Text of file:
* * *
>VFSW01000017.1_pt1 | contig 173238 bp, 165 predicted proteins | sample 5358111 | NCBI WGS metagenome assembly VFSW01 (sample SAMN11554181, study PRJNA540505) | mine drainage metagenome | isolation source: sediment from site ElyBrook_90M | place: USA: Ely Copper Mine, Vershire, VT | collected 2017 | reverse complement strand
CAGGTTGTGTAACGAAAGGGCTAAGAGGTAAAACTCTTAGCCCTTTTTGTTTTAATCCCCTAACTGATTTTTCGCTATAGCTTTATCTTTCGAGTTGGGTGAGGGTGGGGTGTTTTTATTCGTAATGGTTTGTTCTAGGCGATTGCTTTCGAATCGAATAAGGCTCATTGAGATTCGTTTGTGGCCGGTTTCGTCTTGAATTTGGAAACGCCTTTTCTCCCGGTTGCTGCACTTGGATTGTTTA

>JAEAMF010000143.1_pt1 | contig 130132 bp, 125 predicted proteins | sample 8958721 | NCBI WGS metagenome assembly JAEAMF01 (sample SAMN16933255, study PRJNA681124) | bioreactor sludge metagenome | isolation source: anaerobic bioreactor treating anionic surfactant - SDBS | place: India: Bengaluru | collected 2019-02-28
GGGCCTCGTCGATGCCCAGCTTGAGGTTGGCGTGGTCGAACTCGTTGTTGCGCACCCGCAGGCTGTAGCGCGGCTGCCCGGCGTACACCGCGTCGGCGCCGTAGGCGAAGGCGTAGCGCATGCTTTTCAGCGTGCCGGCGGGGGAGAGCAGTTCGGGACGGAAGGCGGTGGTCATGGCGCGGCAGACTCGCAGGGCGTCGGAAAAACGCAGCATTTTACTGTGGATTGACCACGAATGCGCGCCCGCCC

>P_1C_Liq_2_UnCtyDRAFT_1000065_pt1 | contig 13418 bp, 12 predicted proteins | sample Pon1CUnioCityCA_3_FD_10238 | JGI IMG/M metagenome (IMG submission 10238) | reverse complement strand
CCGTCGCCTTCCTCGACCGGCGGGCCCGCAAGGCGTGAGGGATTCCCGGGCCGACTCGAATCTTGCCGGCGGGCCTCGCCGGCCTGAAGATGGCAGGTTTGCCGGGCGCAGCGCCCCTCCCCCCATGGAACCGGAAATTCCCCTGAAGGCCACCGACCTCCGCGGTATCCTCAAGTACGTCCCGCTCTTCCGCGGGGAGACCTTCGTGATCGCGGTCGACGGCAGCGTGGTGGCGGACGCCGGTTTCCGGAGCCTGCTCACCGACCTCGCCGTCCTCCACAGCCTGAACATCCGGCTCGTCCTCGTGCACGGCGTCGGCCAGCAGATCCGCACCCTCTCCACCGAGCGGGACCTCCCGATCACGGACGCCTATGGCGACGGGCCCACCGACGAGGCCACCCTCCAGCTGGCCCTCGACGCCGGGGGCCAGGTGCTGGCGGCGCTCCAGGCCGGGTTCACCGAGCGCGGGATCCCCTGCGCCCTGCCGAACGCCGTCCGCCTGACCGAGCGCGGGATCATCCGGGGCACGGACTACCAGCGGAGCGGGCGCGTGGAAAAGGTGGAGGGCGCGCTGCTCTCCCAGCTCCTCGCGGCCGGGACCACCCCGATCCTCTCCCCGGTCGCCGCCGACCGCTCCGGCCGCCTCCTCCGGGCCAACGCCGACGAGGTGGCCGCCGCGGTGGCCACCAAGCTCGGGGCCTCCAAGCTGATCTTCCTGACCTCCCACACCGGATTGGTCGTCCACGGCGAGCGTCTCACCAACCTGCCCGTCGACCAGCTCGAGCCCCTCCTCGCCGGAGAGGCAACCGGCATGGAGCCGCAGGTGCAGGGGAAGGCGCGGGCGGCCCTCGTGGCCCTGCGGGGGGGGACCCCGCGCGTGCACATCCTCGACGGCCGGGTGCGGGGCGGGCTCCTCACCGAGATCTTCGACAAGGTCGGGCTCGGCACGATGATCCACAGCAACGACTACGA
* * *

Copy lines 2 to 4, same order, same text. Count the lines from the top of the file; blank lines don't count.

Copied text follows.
CAGGTTGTGTAACGAAAGGGCTAAGAGGTAAAACTCTTAGCCCTTTTTGTTTTAATCCCCTAACTGATTTTTCGCTATAGCTTTATCTTTCGAGTTGGGTGAGGGTGGGGTGTTTTTATTCGTAATGGTTTGTTCTAGGCGATTGCTTTCGAATCGAATAAGGCTCATTGAGATTCGTTTGTGGCCGGTTTCGTCTTGAATTTGGAAACGCCTTTTCTCCCGGTTGCTGCACTTGGATTGTTTA

>JAEAMF010000143.1_pt1 | contig 130132 bp, 125 predicted proteins | sample 8958721 | NCBI WGS metagenome assembly JAEAMF01 (sample SAMN16933255, study PRJNA681124) | bioreactor sludge metagenome | isolation source: anaerobic bioreactor treating anionic surfactant - SDBS | place: India: Bengaluru | collected 2019-02-28
GGGCCTCGTCGATGCCCAGCTTGAGGTTGGCGTGGTCGAACTCGTTGTTGCGCACCCGCAGGCTGTAGCGCGGCTGCCCGGCGTACACCGCGTCGGCGCCGTAGGCGAAGGCGTAGCGCATGCTTTTCAGCGTGCCGGCGGGGGAGAGCAGTTCGGGACGGAAGGCGGTGGTCATGGCGCGGCAGACTCGCAGGGCGTCGGAAAAACGCAGCATTTTACTGTGGATTGACCACGAATGCGCGCCCGCCC